Argentine debt swap plan draws warnings
President Cristina Fernández announces a work-around to US court orders prohibiting payment on restructured bonds
The Argentine government’s offer to swap New
York-law bonds into local law ones has drawn caution from
analysts about the feasibility of such a move.
||Argentine President Cristina
announces debt swap plan on Tuesday
Photo: Casa Rosada
President Cristina Fernández announced the
plan late Tuesday night, saying she would ask congress to vote
on the idea. In addition to swapping the bonds to Argentine
law, the government is proposing to use Banco de la
Nación as trustee, replacing Bank of New York
If successful, the deal would allow the sovereign
to exit default by paying a coupon due on restructured debt on July 30. The payment has been blocked by US courts until
Argentina and holdout creditors reach a deal.
But analysts were cautious about the feasibility of
Tuesday’s proposal, and the long-term result.
Some 85% of bondholders would need to agree to a
change in the bond trustee, said analysts at BancTrust.
Additionally, the swap could put Argentina in contempt of court
"with unambiguously negative implications, yet not entirely
known at this point", BancTrust said.
"We expect NY-law paper to suffer not less than 10
points today, moving fast forward to a full default scenario
that may force another debt restructuring in the future,
possibly creating a new generation of holdouts."
Real money accounts and dedicated money funds may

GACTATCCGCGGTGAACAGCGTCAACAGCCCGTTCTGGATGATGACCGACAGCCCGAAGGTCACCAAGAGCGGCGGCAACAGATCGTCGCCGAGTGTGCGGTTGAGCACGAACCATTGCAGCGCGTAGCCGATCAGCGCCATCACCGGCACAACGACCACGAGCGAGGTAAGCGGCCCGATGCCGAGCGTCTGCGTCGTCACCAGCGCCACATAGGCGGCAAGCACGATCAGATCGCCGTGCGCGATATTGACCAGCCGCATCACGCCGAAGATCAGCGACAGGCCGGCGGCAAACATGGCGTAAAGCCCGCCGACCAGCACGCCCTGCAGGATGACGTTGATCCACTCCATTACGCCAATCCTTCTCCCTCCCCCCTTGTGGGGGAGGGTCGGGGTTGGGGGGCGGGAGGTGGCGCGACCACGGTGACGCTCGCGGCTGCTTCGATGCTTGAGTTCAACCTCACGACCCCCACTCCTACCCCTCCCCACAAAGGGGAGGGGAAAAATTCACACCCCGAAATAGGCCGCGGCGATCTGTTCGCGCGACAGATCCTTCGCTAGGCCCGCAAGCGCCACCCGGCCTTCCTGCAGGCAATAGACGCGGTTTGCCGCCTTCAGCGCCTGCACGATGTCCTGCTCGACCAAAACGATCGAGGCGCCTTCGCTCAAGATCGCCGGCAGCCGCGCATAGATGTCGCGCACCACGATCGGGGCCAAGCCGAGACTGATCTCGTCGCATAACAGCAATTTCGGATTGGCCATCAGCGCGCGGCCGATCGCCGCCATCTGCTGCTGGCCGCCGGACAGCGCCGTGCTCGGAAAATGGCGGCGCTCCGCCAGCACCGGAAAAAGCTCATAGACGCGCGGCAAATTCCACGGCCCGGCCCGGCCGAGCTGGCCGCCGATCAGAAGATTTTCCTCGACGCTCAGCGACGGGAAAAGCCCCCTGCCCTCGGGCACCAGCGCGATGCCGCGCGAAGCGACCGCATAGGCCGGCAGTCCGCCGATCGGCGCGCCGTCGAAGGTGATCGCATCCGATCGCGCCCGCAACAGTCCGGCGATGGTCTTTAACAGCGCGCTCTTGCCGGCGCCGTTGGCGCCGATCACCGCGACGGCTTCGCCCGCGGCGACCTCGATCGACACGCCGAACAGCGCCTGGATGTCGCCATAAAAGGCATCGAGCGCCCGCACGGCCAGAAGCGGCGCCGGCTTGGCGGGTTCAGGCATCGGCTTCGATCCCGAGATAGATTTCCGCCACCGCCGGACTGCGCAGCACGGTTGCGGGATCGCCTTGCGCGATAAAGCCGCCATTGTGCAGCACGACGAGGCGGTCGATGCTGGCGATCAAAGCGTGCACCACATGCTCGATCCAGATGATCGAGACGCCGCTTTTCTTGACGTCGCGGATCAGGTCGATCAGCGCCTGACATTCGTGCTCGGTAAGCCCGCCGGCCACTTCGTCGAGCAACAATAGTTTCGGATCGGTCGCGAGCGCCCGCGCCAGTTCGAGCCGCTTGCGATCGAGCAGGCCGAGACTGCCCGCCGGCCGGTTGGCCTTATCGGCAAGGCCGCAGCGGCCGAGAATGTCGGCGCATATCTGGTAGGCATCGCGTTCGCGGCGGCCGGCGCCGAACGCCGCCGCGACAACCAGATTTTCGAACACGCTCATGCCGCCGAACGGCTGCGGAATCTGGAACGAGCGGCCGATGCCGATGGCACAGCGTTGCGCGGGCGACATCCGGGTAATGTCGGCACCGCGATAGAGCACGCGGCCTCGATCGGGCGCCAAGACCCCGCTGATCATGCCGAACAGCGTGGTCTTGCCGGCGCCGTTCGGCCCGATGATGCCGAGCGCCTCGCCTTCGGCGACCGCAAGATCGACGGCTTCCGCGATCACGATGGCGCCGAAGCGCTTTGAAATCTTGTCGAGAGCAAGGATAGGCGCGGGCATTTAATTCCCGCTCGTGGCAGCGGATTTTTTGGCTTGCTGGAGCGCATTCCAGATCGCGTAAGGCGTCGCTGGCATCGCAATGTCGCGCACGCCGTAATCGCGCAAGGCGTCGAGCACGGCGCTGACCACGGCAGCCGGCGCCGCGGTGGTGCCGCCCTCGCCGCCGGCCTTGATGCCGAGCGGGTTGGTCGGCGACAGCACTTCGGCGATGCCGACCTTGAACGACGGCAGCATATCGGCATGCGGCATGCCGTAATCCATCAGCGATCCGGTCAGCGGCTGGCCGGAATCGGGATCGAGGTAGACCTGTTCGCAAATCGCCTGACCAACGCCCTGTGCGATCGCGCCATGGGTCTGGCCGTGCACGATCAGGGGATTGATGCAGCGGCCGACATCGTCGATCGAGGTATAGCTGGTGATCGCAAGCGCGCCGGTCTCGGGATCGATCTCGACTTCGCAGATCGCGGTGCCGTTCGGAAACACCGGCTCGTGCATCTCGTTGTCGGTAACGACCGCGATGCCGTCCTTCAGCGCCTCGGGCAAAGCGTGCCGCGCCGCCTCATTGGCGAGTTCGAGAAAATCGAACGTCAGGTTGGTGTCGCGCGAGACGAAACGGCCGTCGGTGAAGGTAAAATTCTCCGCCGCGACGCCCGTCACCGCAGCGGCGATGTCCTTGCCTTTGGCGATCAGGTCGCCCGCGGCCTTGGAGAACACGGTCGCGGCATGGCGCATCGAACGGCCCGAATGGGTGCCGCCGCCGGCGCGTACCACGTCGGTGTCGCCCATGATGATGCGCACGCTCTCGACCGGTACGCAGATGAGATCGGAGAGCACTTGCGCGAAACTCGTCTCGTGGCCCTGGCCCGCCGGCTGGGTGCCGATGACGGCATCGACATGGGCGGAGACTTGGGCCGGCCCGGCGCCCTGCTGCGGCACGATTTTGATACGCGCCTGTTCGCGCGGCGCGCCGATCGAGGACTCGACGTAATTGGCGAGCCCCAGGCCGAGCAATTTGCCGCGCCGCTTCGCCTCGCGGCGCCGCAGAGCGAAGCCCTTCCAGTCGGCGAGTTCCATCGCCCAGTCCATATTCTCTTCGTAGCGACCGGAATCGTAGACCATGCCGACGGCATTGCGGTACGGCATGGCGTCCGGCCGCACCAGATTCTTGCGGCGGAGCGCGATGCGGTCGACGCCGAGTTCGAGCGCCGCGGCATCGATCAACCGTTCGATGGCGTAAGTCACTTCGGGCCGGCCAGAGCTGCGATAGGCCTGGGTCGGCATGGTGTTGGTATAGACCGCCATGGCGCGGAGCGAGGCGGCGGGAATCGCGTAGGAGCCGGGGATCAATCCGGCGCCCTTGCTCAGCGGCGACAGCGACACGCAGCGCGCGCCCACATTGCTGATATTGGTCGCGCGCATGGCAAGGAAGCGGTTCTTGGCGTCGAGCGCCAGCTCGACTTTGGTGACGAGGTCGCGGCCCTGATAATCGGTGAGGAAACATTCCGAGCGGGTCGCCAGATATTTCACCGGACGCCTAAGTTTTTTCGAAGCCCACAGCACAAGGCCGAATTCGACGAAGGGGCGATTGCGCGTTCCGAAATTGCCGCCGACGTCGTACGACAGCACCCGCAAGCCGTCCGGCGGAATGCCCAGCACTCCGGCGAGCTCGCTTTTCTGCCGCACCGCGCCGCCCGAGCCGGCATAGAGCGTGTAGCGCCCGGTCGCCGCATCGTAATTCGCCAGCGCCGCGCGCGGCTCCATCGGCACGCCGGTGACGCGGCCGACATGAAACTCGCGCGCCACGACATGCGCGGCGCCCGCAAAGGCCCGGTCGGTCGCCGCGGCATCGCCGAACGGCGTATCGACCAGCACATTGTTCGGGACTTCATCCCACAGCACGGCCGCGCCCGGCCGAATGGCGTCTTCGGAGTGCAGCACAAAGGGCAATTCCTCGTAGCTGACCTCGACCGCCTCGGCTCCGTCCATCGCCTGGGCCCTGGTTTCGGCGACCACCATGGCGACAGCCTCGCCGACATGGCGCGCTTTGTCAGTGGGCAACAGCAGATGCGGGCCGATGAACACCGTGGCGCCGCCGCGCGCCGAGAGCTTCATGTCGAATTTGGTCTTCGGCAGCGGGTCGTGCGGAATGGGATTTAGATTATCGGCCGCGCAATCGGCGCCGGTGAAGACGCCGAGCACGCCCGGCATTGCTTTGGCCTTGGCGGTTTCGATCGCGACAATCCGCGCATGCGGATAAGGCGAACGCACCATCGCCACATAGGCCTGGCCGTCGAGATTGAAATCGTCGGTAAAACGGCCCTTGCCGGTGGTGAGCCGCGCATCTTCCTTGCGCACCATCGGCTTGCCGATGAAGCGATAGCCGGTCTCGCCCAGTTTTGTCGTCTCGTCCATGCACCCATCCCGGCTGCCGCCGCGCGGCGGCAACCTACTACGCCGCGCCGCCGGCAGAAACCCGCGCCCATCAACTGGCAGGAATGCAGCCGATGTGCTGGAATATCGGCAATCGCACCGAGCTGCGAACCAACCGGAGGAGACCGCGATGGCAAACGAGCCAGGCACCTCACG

also have trouble holding local law debt, BancTrust noted.
Analysts at Jefferies echoed the points, saying
some investors hoping to hold on through a short period of
default may be pushed by their investment mandates to sell.
Only a "small subset" of investors might participate, the
"The execution risk should be high and initial
participation quite low as real money investors are discouraged
from participating at risk of violating the pari passu
judgment," Jefferies said. "The workaround proposal has been
discussed among market participants for over a year and the
feedback from investors has been extremely cautious to this
Analysts were also cautious about the longer-term
implications. If the deal proceeds, it could push back a
resolution with holdout creditors that some had hoped might
come next year, said Capital Economics: "It was notable that
Ms. Fernández stated last night that she had little time
left in office (elections are due in October next year) and
that 'this is not for this government but for the next
one’. As such, a deal with holdouts seems unlikely
until 2016 at the earliest."
Others saw the situation more positively. Bulltick
Research argued that the proposal did not close the door to a
deal with holdout creditors.
"In our view, the introduction of this Plan B, one
that allows for the holders of NY-law debt to ask for their
coupon payment in Buenos Aires without having to tender their
NY-law governed assets, does leave some room open for a future
negotiated settlement with the holdout community to take place,
in that manner maintaining some hope that Argentina may be able
to come back to international voluntary markets at some point
in the future." LF
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